ABSTRACT: Rice production in India is highly correlated with monsoon rainfall. The relationships
between rainfall variation and rice production have attracted significant interest at a country scale in
Asia, but regional differences within a country remain unclear. In this study, we examined the effects
of rainfall variation on ‘kharif’ rice (rainy season rice) including temporal changes in this relation-
shipin the Ganges-Brahmaputra Basin, using a statistical model and a district-level data series
of rice production and rainfall. Three homogeneous regions were identified within the study area. In
the upper Ganges, the drought effect on rice production was dominant; however it became less pro-
nounced due to decreased rainfall variation. In the lower Ganges, the flood effect increased due to
increased rainfall. In the Brahmaputra Basin, the drought effect increased due to increased rainfall
variation. Non-stationarity in the rainfallrice production relationship was caused mainly by changes
in rainfall patterns; however the impact of other factors, including social factors, should be evaluated
on a regional scale.
KEY WORDS: Rice cultivation · India · Bangladesh · Ganges · Brahmaputra · Non-stationarity
Resale or republication not permitted without written consent of the publisher
Clim Res 38: 249260, 2009
significantly correlated with total rice production in In-
dia (r = –0.40, 19501998). Selvaraju (2003) suggested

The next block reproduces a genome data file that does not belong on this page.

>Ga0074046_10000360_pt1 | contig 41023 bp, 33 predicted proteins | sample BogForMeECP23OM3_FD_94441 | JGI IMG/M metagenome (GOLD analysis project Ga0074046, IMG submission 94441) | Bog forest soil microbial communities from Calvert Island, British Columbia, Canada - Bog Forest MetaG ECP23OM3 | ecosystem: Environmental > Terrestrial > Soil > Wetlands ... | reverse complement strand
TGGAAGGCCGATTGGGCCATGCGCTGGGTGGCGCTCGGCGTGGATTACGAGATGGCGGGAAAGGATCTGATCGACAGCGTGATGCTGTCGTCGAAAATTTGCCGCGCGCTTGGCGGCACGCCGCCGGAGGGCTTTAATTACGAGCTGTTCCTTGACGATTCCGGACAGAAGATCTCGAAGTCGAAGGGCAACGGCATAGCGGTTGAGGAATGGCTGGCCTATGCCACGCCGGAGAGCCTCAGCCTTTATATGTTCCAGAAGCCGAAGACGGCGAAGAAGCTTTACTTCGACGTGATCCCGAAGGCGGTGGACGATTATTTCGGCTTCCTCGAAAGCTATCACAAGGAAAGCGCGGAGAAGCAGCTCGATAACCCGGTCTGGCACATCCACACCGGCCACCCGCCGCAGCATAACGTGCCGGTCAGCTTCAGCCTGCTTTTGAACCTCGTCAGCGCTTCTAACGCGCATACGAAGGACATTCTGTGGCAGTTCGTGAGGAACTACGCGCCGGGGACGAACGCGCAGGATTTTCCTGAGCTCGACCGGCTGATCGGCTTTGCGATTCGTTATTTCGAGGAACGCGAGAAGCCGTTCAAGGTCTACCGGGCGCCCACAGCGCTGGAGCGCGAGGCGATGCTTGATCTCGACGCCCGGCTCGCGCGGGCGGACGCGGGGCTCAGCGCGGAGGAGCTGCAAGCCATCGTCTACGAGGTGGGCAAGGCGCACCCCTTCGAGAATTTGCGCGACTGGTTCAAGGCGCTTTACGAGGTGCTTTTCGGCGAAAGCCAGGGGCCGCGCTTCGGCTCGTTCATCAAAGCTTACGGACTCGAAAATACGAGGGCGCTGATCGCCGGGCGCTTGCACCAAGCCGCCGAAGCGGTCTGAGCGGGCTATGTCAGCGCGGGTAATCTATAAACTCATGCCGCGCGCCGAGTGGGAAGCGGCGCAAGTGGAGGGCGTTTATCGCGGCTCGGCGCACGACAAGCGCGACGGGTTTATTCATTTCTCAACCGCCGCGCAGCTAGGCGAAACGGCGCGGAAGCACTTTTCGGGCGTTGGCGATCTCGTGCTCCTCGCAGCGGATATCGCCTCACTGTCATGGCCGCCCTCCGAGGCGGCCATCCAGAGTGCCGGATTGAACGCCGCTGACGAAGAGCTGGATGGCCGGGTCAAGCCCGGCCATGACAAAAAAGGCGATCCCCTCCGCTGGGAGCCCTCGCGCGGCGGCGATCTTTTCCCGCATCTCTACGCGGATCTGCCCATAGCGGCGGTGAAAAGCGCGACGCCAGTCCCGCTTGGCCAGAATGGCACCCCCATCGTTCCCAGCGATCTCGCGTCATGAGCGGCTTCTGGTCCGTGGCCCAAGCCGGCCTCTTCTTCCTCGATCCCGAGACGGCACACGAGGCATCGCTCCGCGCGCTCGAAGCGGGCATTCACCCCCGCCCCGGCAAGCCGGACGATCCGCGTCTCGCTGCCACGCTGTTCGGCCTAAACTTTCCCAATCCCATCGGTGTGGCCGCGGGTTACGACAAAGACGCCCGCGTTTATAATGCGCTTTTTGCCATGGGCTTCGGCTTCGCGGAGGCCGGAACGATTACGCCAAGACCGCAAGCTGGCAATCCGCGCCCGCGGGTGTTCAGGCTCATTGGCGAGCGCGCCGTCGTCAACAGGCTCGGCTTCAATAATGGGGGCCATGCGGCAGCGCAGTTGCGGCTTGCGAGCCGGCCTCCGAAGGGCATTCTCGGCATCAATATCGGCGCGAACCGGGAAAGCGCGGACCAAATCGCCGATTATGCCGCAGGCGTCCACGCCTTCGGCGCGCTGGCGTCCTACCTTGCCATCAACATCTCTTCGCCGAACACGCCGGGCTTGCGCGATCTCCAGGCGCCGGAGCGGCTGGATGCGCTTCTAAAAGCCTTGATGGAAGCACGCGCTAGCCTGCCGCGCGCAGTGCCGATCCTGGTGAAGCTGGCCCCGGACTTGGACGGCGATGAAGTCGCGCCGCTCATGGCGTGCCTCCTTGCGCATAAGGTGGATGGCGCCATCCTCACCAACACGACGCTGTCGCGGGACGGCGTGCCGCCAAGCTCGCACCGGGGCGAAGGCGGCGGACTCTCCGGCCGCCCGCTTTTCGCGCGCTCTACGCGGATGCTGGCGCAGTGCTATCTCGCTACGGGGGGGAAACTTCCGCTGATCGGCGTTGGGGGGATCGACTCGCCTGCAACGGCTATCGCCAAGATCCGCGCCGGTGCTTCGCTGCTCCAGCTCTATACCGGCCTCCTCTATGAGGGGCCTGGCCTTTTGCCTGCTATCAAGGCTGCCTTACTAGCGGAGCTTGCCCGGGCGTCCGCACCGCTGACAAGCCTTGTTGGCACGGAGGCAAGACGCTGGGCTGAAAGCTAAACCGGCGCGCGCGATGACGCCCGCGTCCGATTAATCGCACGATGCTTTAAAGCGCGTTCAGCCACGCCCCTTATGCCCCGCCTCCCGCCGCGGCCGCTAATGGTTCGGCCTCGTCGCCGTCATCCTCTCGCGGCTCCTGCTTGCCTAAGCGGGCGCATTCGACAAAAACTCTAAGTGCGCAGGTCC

that the rice production in India could be predicted
several months in advance from the SSTs in NINO3
during June to August.
However, most previous studies discuss the relation-
ship of climate and rice production in the entire
country, and it is doubtful whether the results are
applicable at the state or district level. In the Indian
subcontinent, rice is generally grown in the lowland of
major river basins or coastal delta areas, and research
at the regional scale is needed to reveal weatheryield
relationships. Krishna Kumar et al. (2004) analyzed
the correlation between state-level rice production and
subdivisional monsoon rainfall and showed that the
correlation is relatively low in some states of the east-
ern part of the country.
In the Ganges-Brahmaputra Basinwhich ranks among
monsoon Asia’s most productive regions in terms of
rice cultivationthe correlation between rice produc-
tion and monsoon rainfall remains unknown (Krishna
Kumar et al. 2004). Tanaka (1976) showed that there is
a high positive correlation (r = 0.54 for 19601975)
between rice yield and rainfall during June to August
in the Ganges Valley, but few studies have examined
this area since this study. In Bangladesh, located in the
lowest part of the Ganges-Brahmaputra Basin, Mowla
(1976) showed that rice production and yield are
highly related to fluctuations in annual rainfall. At the
same time, he pointed out that the recurrent floods
may also have a great influence on rice cultivation and
stressed the importance of researching such a relation-
The effect of floods on rice production in Bangladesh
was investigated by many researchers. Brammer (1990)
investigated the effect of severe floods in 1987 and
1988 on rice cultivation and found that transplanted
aman (monsoon rice), normally planted from mid-July
to mid-September, was the most affected in both years.
Paul & Rasid (1993) showed that average annual loss of
rice production resulting from flooding in Bangladesh
was approximately 4% of the total production, and the
highest proportional loss was almost 14% in the severe
flood year of 1988. Asada et al. (2005) revealed the
dynamic change of the rice-cropping pattern in Bang-
ladesh in the severe flood years of 1988 and 1998.
Although the total rice production in Bangladesh is less
influenced by rainfall and floods, the annual variation
of rainy season rice production is still large.
Another problem is that the relationship between
rainfall and rice production can change over time (i.e.
it exhibits non-stationarity). For example, Parthasa-